Opinion 1187 (05/06/2020)
Topic: Police officer representing traffic court defendants
Digest: A lawyer who is a Village police officer may not represent defendants in traffic court in the county where the Village police department is located. Whether the officer may do so in other counties depends on the facts and circumstances, and is subject to compliance with both the rules governing conflicts of interest for lawyers in private practice and the rules governing lawyers serving as public officers or employees.
Rules: 1.7(a), 1.7(b), 1.11(c), 1.11(d), and 1.11(f)
1. The inquirer is a police officer with a Village Police Department in New York and is admitted to practice law in New York. The inquirer wants to represent defendants in traffic court, both in the county where the inquirer serves as a police officer and in other counties. According to the inquirer, traffic infractions are ordinarily classified as “violations,” not as misdemeanors or felonies, and thus are not “crimes” in New York as the inquirer understands that term. In our understanding, some traffic infractions may be deemed crimes (driving while intoxicated, for example), but accept for our purposes that others may not be.
2. May a lawyer who is a Village police officer represent defendants in a county traffic court, either in the county where the Village police department is located or in other counties?
3. The N.Y. Rules of Professional Conduct (the “Rules”) impose certain duties on a lawyer currently serving as a public officer such as a police officer. In N.Y. State 615 (1991), we considered whether a police officer could represent a criminal defendant consistent with DR 9-101(B) of the Code of Professional Responsibility (the “Code’), the predecessor of the Rules. DR 9-101(B) said that a lawyer “shall not represent a private client in connection with a matter in which the lawyer participated personally and substantially as a public officer or employee.” In Opinion 615, we concluded that “a former police officer could not as lawyer represent a criminal defendant in any matter in which the lawyer had personally participated as a police officer.” It went without saying that, if a former lawyer/police officer was barred from representing a criminal defendant in a matter in which the officer had participated personally and substantially, then a current police officer would be barred from such conduct as well.
4. Rule 1.11(d), which is the successor to DR 9-101(B). says:
(d) Except as law may otherwise expressly provide, a lawyer currently serving as a public officer or employee shall not:
(1) participate in a matter in which the lawyer participated personally and substantially while in private practice or nongovernmental employment, unless under applicable law no one is, or
by lawful delegation may be, authorized to act in the lawyer’s stead in the matter; or
(2) negotiate for private employment with any person who is involved as a party or as lawyer for a party in a matter in which the lawyer is participating personally and substantially.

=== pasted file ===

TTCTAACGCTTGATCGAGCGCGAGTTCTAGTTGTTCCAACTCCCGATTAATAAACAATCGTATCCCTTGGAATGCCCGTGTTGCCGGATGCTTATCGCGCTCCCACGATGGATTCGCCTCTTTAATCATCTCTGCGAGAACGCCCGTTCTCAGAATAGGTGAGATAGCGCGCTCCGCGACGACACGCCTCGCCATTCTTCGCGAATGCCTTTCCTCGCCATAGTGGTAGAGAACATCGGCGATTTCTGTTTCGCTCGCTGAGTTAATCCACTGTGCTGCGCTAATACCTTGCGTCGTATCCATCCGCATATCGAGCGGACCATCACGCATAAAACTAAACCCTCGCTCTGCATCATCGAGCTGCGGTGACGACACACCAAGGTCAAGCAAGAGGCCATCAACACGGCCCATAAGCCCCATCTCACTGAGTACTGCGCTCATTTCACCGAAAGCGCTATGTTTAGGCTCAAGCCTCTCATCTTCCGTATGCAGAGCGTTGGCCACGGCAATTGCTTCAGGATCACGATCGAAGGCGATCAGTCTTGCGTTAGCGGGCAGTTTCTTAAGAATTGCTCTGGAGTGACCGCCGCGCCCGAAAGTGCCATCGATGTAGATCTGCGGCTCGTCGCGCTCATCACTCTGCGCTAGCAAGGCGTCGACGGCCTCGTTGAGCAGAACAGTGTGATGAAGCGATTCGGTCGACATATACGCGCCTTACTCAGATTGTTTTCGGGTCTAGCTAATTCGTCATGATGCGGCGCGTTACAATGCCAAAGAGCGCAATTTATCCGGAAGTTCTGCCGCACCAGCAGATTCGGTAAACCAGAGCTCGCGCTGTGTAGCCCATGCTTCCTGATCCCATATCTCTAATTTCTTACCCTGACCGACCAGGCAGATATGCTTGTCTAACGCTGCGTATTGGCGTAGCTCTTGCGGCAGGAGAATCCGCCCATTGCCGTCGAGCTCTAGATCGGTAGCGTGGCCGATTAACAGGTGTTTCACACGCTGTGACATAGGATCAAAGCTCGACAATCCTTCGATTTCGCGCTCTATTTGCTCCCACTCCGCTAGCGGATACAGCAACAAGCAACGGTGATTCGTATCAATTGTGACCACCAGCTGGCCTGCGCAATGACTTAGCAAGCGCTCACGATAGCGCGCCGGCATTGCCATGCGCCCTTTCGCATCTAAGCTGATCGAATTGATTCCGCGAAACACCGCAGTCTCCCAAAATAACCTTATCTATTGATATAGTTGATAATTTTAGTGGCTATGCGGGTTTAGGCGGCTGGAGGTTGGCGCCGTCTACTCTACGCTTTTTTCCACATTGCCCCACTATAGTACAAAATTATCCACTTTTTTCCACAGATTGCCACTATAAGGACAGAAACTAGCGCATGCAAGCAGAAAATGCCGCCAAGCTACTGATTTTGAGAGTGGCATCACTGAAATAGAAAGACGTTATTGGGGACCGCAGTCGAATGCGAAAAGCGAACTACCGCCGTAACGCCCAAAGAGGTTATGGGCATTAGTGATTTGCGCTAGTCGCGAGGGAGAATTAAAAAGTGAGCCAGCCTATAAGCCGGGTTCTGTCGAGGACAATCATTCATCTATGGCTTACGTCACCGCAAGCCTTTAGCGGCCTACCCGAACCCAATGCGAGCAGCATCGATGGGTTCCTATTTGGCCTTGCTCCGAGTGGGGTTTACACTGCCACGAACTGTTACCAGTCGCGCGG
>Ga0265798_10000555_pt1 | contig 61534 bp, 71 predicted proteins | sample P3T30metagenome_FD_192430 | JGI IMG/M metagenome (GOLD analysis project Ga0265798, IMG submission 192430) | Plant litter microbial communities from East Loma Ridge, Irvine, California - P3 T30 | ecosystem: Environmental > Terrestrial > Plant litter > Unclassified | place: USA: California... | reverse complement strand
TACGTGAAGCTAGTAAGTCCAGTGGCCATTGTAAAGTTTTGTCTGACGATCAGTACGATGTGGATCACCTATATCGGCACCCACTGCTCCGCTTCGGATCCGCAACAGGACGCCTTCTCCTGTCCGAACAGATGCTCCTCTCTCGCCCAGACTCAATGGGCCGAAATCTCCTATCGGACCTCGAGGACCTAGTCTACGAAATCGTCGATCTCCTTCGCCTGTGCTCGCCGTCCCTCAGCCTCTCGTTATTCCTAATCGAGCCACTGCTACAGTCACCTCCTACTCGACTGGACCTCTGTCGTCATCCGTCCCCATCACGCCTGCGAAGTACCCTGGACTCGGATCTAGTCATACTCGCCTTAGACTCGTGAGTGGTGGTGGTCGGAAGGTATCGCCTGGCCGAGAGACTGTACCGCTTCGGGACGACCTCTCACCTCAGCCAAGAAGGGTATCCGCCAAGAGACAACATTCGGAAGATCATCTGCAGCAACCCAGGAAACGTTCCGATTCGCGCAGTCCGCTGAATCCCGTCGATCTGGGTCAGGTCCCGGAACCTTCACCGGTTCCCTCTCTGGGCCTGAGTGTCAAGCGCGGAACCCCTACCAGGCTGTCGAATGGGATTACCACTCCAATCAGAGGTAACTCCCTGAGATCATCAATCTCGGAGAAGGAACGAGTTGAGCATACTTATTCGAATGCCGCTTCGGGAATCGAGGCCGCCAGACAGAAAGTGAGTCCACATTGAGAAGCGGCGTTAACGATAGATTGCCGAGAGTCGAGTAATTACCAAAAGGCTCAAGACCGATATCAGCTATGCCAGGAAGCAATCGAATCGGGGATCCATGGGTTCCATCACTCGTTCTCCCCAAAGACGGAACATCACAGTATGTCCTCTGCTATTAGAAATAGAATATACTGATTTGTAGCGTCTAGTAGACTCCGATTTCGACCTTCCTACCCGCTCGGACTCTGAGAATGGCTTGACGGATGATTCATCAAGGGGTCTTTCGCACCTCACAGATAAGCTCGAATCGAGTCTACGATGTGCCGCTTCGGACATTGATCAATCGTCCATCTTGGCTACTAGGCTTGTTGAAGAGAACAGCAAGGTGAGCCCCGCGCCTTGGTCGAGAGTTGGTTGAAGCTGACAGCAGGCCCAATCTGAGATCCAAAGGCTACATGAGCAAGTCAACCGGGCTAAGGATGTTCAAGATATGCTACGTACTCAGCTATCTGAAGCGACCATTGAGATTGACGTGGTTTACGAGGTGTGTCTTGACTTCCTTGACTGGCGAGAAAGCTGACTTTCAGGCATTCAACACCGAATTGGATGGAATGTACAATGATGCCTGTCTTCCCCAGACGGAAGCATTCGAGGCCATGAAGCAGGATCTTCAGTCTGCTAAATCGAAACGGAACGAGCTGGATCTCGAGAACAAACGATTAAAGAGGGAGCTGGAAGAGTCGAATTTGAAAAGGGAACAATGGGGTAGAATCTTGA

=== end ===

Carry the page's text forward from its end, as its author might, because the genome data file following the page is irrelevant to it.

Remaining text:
5. Our jurisdiction is limited to questions arising under the Rules and does not extend to questions of law. Thus, we express no view on whether “law may otherwise expressly provide” contrary to the language of Rule 1.11.
6. Under Rule 1.11(d)(1), if the inquirer has represented defendants of any kind in the past or begins representing traffic court defendants going forward, the inquirer would be prohibited from working as a “public officer or employee” – including as a police officer – on any matter in which the inquirer “participated personally and substantially” while in nongovernmental employment.
7. Under Rule 1.11(d)(2), the inquirer may not negotiate to represent (or agree to represent) any traffic court defendant as a private client if that defendant “is involved as a party or as lawyer for a party in a matter in which the lawyer is participating personally and substantially.” For example, if the inquirer is participating personally and substantially in investigating X with respect to drug dealing, then Rule 1.11(d)(2) would prohibit the inquirer from representing X in traffic court. This would be so even if the traffic court matter is wholly unrelated to the drug investigation. A public officer or employee who is a lawyer may not serve as a private lawyer for any person “involved” in a government matter in which the lawyer is participating personally and substantially, whether the person is involved as a witness, a suspect, an independent contractor, a government supervisor, or otherwise.
8. When acting as a private defense lawyer, the inquirer must also comply with Rule 1.11(c), which provides:
Except as law may otherwise expressly provide, a lawyer having information that the lawyer knows is confidential government information about a person, acquired when the lawyer was a public officer or employee, may not represent a private client whose interests are adverse to that person in a matter in which the information could be used to the material disadvantage of
that person. …
Rule 1.11(c) defines the term “confidential government information” to mean “information that has been obtained under governmental authority and that, at the time this Rule is applied, the government is prohibited by law from disclosing to the public or has a legal privilege not to disclose, and that is not otherwise available to the public.” For example, if the inquirer knows of unfavorable employment reviews or non-public job discipline imposed on a police officer who is a witness in a traffic court matter, and if that information “could be used to the material disadvantage” of that person in plea negotiations or impeachment, then the inquirer may not represent a traffic court defendant in that matter.
9. The inquirer must also abide by Rule 1.11(f), which says (in pertinent part) that a lawyer shall not “use the public position to influence, or attempt to influence, a tribunal to act in favor of the lawyer or of a client; or accept anything of value from any person when the lawyer knows or it is obvious that the offer is for the purpose of influencing the lawyer’s action as a public official.” By way of easy illustration, the inquirer may not suggest to a traffic court judge that the inquirer could use a public position as a police officer to give special treatment to the traffic court judge if the judge is caught speeding. Likewise, the inquirer may not accept an outsize fee or expensive gift from a traffic court client if it is obvious that the fee or gift is for the purpose of influencing the inquirer’s actions as a police officer.
10. We recently applied Rules 1.7 and 1.11 in N.Y. State 1170 (2019), in which a Village attorney asked about the ethical implications of appearing in Town Justice Court defending clients who were facing charges that did not involve the Village. There, we said:
A Village Attorney who does not represent the Village in court or in criminal matters is not ethically prohibited from representing private clients in defense of Vehicle and Traffic Law